Closing the life expectancy gap for Indigenous Australians

Feb 24 2010

A new research program to be launched today will investigate ways to achieve healthy pregnancies for Aboriginal and Torres Strait Islander women.

The rate of premature births in Indigenous communities is almost twice that of non-Indigenous communities1 and Aboriginal babies are twice as likely to be born excessively small compared to non-Aboriginal babies.

The ‘Gomeroi gaaynggal – Gomeroi babies’ program comprises two parts – a scientific research program led by Professor Roger Smith* from the University of Newcastle, and an ArtsHealth program delivered through community groups to Aboriginal women of childbearing age.

Researchers in Newcastle and at the University Department of Rural Health in Tamworth, will examine possible causes of premature birth, the births of small babies and babies with reduced renal function, in the Indigenous community.

The team will focus on the health of Aboriginal babies as they grow and develop inside the uterus, and factors affecting the timing of birth.

The ArtsHealth program will feed back to the community, the knowledge gained through medical research, to improve the health of Aboriginal mothers and their children.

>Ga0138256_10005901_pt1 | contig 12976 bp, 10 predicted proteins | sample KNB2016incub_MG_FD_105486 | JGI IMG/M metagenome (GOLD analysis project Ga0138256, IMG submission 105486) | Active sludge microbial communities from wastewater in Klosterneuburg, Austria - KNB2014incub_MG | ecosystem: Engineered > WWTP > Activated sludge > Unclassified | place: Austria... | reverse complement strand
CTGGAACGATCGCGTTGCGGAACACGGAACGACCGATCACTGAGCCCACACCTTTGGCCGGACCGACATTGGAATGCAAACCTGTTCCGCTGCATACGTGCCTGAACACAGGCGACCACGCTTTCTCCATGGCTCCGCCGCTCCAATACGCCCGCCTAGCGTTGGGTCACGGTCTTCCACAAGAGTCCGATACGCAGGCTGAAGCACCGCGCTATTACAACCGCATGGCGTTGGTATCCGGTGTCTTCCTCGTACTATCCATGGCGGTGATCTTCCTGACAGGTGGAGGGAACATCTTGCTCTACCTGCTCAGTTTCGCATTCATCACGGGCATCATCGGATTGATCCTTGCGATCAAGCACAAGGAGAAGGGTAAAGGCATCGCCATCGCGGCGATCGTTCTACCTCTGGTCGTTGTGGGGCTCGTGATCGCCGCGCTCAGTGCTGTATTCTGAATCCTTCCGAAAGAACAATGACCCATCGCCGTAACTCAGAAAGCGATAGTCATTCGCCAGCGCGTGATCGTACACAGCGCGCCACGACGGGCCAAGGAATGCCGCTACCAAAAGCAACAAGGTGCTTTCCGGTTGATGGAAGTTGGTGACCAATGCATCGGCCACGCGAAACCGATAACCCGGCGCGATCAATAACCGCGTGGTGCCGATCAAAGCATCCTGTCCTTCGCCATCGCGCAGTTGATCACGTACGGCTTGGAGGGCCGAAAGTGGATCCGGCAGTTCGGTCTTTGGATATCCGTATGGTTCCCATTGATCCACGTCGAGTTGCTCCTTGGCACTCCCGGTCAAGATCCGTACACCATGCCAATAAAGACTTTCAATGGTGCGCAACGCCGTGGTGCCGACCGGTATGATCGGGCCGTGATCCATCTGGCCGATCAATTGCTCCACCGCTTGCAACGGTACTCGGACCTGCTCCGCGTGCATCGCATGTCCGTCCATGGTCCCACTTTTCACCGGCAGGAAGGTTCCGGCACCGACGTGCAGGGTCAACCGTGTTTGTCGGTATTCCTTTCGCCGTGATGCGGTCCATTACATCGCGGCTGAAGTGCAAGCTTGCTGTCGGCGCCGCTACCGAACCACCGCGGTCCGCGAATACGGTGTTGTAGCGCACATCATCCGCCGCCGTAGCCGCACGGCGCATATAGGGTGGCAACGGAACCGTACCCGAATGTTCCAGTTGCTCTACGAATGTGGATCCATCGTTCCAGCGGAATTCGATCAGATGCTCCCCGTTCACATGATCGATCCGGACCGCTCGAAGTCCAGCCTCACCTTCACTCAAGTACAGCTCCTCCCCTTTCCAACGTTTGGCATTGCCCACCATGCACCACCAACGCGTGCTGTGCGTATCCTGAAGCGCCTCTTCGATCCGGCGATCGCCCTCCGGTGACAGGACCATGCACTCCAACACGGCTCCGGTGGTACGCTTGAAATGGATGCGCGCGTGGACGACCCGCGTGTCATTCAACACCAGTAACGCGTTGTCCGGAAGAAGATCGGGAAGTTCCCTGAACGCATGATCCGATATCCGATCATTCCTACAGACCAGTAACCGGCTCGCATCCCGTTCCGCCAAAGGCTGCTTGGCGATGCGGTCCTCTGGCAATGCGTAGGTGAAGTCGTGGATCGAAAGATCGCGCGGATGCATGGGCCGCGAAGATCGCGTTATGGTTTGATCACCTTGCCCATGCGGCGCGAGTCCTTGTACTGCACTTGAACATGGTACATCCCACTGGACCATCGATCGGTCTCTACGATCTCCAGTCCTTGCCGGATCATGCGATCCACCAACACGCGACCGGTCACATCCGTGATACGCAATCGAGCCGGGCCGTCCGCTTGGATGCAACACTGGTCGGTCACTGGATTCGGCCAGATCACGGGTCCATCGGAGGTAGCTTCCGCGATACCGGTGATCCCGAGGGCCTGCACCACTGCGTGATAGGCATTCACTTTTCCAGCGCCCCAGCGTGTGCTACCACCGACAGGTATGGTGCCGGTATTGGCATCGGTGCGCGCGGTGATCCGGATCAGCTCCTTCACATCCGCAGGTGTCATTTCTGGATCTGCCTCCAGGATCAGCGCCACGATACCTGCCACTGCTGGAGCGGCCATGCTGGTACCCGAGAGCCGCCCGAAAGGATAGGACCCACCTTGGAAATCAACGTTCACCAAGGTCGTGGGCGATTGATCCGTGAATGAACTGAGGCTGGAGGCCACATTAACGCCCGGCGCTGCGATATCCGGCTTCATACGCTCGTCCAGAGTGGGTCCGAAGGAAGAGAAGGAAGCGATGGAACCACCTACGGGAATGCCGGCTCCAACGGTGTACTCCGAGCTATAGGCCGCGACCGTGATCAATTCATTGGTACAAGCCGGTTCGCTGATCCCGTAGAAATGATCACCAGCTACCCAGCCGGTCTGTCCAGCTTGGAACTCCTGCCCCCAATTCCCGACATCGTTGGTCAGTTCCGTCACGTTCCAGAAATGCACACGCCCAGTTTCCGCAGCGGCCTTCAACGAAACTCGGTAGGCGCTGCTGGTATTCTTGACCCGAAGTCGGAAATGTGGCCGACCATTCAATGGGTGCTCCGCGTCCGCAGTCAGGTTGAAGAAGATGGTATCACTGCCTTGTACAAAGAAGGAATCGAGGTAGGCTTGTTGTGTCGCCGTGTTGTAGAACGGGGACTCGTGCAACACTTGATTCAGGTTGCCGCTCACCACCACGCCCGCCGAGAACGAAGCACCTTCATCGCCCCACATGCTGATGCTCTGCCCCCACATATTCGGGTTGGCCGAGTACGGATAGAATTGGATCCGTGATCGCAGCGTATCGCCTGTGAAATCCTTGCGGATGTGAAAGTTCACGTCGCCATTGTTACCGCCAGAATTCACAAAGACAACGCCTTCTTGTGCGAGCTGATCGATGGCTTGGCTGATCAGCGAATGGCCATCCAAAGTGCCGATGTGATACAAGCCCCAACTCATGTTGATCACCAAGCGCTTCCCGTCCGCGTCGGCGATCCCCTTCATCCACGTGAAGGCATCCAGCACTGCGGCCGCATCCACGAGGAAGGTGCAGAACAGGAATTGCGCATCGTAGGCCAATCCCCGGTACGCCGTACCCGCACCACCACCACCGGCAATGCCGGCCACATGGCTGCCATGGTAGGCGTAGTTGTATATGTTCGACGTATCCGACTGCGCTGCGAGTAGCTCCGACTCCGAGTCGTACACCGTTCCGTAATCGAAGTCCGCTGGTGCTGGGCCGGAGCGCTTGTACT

The scientific program is funded by the National Health and Medical Research Council (NHMRC), theUniversity of Newcastle, and Kidney Health Australia. The NHMRC funding follows early findings from the project ‘Linking Cigarette Smoking to Adverse Pregnancy Outcomes in Aboriginal Women’, which was funded by a pilot grant from the Hunter Medical Research Institute (HMRI).

The ArtsHealth program is funded by the Thyne Reid Foundation and the ArtsHealth group at theUniversity of Newcastle.

Professor Roger Smith leads the Mothers and Babies Research Centre within the University ofNewcastle’s Priority Research Centre for Reproductive Science. He also leads the HMRI Pregnancy and Reproduction Research Program. HMRI is a partnership between the University of Newcastle, Hunter New England Health and the community.

1 Australian Bureau of Stats, ‘Births Australia’, 2006. 2 Australian Institute of Health and Welfare, Australian Bureau of Statistics, ‘The health and welfare of Australia’s Aboriginal and Torres Strait peoples’.